The battle against SPAM is waged on two fronts: legal and
technical. Legally, SPAM is not a violation in most governmental regions. In the United States, California leads the fight
against SPAM, deeming SPAM a civil offense and fining spammers up to $50 per SPAM email.
Technically, you can configure Linux to block or otherwise filter SPAM. For example, many SPAM emails forge the delivery
information, which MTAs and MDAs recognize and block. MTAs and MDAs can check information such as the sender's address,
recipient's address, subject, or content for known spammers, known spammer keywords, or any other criteria.
A free framework called the Mail Abuse Prevention System (MAPS) Realtime Blackhole List (RBL)
recipients to blacklist spammers. People who receive SPAM submit a copy of the email to administrators at MAPS RBL. The
administrators decide if the mail is legitimate SPAM, and if so, put the spammer on the MAPS RBLblacklist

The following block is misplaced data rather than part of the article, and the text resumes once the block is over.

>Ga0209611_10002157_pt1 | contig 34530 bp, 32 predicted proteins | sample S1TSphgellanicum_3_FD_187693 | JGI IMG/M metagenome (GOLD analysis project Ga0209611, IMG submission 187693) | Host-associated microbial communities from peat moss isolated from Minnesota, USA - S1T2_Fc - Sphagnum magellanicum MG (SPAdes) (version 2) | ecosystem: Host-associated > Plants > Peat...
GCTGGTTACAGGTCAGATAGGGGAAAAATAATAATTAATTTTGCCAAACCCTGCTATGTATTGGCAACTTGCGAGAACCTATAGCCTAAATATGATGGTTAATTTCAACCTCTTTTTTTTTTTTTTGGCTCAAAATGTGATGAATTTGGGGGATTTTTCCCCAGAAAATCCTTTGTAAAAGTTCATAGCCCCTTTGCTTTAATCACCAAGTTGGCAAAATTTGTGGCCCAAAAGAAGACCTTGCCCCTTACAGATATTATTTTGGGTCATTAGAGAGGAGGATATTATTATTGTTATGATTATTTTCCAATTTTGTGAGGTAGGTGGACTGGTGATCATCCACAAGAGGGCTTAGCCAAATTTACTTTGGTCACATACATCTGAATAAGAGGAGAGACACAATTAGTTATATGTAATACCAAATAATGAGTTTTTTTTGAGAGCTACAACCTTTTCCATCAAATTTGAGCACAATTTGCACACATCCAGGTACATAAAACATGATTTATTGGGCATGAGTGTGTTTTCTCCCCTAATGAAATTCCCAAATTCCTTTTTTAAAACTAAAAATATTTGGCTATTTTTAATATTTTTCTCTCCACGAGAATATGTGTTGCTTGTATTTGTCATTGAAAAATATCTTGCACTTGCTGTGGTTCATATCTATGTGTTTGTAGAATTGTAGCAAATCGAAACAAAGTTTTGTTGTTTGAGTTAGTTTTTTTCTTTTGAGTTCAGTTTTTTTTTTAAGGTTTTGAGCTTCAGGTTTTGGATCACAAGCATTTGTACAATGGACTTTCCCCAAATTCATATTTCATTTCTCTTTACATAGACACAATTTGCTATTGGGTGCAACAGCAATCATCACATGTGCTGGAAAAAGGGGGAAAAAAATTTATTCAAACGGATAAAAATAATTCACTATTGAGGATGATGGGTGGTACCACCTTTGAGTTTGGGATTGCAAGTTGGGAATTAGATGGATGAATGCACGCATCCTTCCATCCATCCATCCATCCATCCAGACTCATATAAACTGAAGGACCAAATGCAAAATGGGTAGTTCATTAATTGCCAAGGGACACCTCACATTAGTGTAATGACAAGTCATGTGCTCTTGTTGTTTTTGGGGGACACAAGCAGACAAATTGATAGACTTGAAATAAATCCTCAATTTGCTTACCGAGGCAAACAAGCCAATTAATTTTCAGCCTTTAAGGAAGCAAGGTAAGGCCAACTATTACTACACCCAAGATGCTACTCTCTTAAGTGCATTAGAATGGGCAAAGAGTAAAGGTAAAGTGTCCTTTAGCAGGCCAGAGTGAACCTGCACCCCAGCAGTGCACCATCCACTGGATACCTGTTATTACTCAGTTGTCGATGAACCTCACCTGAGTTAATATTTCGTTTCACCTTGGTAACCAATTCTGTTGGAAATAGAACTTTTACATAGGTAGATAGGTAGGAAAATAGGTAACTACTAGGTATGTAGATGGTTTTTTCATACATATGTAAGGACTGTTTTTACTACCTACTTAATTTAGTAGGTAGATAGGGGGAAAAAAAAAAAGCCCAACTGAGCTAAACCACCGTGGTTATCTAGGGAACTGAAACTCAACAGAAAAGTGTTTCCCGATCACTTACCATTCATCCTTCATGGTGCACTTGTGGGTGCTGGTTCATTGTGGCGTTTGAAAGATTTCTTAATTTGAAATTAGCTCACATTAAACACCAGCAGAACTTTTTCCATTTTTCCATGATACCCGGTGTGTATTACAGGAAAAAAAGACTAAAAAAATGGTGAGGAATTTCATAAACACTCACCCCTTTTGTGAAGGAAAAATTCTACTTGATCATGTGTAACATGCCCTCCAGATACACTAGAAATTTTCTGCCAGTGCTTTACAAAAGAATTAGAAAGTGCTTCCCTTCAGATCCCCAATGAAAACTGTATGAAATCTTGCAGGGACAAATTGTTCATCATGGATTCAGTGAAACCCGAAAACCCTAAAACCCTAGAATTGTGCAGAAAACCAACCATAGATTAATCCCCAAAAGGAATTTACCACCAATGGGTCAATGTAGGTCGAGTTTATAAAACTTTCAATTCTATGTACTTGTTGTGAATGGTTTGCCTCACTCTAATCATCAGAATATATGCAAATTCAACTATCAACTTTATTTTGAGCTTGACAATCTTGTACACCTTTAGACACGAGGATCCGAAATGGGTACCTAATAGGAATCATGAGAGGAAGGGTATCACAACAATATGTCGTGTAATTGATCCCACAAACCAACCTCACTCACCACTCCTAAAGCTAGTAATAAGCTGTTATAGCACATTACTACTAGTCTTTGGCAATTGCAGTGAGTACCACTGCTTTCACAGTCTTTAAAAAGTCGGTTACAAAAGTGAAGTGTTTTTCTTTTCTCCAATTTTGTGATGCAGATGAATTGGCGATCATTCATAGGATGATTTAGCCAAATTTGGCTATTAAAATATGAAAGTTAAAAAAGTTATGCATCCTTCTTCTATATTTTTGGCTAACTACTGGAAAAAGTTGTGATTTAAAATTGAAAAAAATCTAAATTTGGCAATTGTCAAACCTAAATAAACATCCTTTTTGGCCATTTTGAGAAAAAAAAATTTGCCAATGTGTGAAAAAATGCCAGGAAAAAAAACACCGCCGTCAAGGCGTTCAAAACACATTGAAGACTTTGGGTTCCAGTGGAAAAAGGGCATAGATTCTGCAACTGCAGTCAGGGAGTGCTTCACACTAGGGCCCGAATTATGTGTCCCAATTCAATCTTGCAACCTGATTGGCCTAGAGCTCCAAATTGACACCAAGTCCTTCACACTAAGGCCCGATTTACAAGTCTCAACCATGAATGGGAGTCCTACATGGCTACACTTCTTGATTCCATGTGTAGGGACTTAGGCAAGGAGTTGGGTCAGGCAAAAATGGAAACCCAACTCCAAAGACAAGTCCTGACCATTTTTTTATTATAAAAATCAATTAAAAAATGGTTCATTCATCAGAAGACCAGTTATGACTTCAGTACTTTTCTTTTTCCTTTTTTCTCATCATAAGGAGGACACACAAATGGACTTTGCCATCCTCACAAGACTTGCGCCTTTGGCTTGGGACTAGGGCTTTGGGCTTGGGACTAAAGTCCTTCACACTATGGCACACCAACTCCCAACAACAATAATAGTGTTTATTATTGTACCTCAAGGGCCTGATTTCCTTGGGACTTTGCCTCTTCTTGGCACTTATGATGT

SPAM recipients can also complain to their own system administrators. The administrators will analyze the email, and if
legitimate SPAM, add the spammer to local blacklists.
These blacklists hold the IP addresses of known spammers. An MTA can check an incoming email's source IP address against
either the local or the MAPS RBL blacklists and reject mail from a spammer who is on the list.
What's your experience with SPAM? Is it a major annoyance in your life, or a minor inconvenience that you tolerate in order to enjoy the greater advantages of email? Are you or anyone you know a spammer?
The next lesson concludes this module